More agitated than usual, Bernie once again went after Hillary Clinton’s integrity during last night’s spirited debate in Flint, Michigan. Discussing the salvation of the auto industry in Michigan and elsewhere, including here in Missouri, Hillary said:
I think it was the right decision to heed what President-elect Obama asked us to do.
He sent a letter, an authorized letter, asking us to support that to save the auto industry. Yes, were there things in it that you and I would not have necessarily wanted? That’s true. But when it came down to it, you were either for saving the auto industry or you were against it. I voted to save the auto industry. And I am very glad that I did.
Now, Bernie had previously tried to explain why he voted the way he did on the infamous Troubled Asset Relief Program (TARP) legislation—which contained money President Obama eventually used to save General Motors and Chrysler—saying last night, among other things, “I will be damned if it was the working people of this country who had to bail out the crooks on Wall Street.”
Fine. That was his right to use his very proper and popular disdain for Wall Street banksters as an excuse to ignore not only Mr. Obama’s recommendation, but ignore the pleas from Michigan’s two Democratic senators, who were trying to save the auto industry in their state. It was Bernie’s vote to cast and he cast it. He made a choice. But that choice, if he had prevailed, would have left the auto industry in the region for dead. Millions of jobs were at stake. And Mrs. Clinton has every right to point out that fact to Democratic voters in not only Michigan, but in “Ohio and Indiana and Illinois and Wisconsin and Missouri and other places in the Midwest.”
So, after Hillary said she was “very glad” she voted to “save the auto industry,” Bernie-one-note came back with this:
Let me just say this, while we are on Wall Street, one of us has a super PAC. One of us has raised $15 million from Wall Street for that super PAC. One of us has given speeches on Wall Street for hundreds of thousands of dollars. Now, I kind of think if you get paid a couple hundred thousand dollars for a speech, it must be a great speech. I think we should release it and let the American people see what that transcript was.
That glaring non sequitur is revealing to me. Bernie’s response had nothing to do with Bernie’s vote against TARP and the associated auto bailout. It had nothing to do with President Obama’s controversial and bold move to use around $82 billion of TARP money to save millions of jobs, which would not have been possible if Bernie’s right and righteous anger at Wall Street had won the day. So, why does Bernie continue to go back, time and again, to the Hillary-took-money-from-Wall Street-therefore-she-must-be-corrupt strategy? I wish I could answer that, but his continuing to piggyback on the decades-old Republican slander machine is getting annoying.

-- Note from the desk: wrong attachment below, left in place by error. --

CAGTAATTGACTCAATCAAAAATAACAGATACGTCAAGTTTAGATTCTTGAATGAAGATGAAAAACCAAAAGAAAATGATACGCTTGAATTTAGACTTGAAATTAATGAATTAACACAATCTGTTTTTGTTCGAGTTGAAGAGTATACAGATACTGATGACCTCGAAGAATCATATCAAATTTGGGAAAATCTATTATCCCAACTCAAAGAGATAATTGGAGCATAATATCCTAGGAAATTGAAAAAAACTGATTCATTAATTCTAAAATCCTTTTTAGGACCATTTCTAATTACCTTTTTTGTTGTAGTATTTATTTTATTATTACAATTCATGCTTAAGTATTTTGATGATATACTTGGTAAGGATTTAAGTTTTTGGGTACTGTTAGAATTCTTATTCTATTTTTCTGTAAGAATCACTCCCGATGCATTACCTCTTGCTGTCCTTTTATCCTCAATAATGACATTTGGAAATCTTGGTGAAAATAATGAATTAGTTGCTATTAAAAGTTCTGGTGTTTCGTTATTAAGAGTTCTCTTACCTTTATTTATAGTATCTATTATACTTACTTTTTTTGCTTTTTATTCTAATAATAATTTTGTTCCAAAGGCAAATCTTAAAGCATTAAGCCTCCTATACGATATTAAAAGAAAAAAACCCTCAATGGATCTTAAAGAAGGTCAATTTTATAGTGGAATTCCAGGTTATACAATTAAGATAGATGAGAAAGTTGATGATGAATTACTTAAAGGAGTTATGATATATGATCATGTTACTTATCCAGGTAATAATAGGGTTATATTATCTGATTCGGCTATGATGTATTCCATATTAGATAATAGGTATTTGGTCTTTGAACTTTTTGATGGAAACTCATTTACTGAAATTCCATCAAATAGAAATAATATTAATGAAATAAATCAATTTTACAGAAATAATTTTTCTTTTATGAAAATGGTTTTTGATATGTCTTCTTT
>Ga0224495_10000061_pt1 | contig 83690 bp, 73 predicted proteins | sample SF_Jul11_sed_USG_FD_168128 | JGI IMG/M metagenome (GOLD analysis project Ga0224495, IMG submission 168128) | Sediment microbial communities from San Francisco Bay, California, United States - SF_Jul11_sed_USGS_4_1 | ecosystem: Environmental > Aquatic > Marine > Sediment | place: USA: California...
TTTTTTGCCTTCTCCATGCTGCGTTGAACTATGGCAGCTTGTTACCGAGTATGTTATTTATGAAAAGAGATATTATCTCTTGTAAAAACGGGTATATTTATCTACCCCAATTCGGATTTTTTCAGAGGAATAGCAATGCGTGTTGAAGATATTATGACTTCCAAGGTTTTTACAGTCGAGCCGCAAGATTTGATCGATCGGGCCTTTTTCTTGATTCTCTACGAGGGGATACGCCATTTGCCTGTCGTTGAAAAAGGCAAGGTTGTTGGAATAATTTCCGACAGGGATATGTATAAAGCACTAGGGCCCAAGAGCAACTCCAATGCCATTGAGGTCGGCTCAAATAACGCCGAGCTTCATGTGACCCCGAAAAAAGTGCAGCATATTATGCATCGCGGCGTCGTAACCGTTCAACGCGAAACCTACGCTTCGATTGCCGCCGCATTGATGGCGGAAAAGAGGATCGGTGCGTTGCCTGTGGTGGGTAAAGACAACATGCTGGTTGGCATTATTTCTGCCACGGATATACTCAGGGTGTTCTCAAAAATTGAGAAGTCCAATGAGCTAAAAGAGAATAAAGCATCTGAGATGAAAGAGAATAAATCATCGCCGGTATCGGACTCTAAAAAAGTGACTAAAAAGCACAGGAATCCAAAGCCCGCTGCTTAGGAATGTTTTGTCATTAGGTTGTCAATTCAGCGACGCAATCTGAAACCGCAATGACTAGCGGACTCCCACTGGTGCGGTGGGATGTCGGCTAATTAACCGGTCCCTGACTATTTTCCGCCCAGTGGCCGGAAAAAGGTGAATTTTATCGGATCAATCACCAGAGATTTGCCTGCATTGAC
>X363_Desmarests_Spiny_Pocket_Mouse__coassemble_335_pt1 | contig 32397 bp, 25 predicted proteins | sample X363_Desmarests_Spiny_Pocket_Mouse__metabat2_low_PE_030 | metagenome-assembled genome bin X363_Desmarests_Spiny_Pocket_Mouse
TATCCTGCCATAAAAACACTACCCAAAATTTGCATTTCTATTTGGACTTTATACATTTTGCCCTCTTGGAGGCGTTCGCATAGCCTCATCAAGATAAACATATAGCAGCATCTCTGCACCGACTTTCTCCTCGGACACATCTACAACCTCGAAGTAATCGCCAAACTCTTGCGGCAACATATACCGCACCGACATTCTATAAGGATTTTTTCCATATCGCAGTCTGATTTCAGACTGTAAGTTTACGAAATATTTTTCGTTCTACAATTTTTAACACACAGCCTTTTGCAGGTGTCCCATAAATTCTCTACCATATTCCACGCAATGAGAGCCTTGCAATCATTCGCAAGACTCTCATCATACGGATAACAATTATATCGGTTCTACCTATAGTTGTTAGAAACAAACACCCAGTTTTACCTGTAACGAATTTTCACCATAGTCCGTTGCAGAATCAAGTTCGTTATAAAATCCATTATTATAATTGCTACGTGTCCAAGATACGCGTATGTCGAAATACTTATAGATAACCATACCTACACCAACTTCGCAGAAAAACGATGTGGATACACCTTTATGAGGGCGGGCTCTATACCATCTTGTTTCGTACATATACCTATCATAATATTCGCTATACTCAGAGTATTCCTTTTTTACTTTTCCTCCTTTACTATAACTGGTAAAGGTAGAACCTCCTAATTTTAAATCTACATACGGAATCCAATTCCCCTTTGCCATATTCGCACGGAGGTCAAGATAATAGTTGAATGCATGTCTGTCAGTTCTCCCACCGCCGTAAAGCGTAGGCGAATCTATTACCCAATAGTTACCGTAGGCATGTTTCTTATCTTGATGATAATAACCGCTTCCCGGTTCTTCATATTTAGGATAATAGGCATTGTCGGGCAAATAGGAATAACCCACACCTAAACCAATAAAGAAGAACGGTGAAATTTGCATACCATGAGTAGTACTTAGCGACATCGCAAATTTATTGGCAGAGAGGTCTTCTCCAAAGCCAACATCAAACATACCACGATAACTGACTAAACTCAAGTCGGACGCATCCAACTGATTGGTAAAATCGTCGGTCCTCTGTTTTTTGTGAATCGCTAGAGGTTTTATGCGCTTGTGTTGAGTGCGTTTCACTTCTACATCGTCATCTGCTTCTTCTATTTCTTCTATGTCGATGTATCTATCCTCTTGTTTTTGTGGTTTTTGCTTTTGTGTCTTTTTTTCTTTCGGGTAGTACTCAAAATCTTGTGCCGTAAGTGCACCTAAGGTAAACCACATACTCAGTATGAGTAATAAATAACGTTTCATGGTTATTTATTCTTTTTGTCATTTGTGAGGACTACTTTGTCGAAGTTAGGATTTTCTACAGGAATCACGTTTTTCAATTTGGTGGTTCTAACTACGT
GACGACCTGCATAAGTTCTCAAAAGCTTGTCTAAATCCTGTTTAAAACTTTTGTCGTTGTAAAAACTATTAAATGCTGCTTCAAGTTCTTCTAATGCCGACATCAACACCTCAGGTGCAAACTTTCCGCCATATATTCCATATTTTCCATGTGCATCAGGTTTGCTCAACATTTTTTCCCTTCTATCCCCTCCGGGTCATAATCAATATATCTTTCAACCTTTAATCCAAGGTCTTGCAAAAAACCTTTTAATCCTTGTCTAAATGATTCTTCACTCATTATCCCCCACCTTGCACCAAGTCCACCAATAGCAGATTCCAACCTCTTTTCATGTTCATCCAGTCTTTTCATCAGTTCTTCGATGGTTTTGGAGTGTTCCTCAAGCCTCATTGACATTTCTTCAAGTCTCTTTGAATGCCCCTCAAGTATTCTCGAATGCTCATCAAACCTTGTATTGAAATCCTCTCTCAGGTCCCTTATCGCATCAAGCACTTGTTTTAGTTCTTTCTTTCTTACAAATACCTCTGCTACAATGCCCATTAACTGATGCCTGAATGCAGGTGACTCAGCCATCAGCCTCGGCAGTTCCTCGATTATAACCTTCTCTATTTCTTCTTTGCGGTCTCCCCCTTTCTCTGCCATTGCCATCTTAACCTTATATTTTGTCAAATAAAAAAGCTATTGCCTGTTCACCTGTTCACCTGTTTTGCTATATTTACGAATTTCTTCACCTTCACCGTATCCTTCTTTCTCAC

Just listen to what Tad Devine, a top Sanders adviser, said during an interview this morning with CNN’s Chris Cuomo about last night’s tangle:
CUOMO: The question about the auto bailout seemed to give Bernie Sanders some pause. Do you think that that was a vulnerability for him last night with that audience?
TAD DEVINE: No, I don’t. I think it was a vulnerability for Hillary Clinton because what she did was so utterly disingenuous, so false. She said Bernie Sanders opposed the auto bailout. On December 11, 2008, he voted on the floor of the United States Senate to bail out the auto industry. She knew that. But nevertheless she wants to mislead people here in Michigan and elsewhere on the eve of an election. I mean Bernie supported the auto bailout; he voted for it in the Senate…
Cuomo reminded Mr. Devine that it was a second vote to which Hillary was referring, the TARP vote that would eventually include money to help stabilize the failing auto industry. And it is here that Mr. Devine, Bernie Sanders’ top spokesman, got GOP-style dirty:
DEVINE: Yeah, no, what she was talking about was the TARP, the bailout of Wall Street. And to take that money and to say, ha, ha, you’re against the auto industry because Bernie Sanders says the middle class of America should not bail out Wall Street is totally, utterly disingenuous. And it speaks to her great weakness as a candidate: that she cannot be believed.
There you have it. That attack on the integrity and honesty of Hillary Clinton is the exact same message that Republicans have been, are, and will continue sending to the American electorate in order to take control of the entire federal government. And it is damned sad that the Sanders campaign is helping them do it.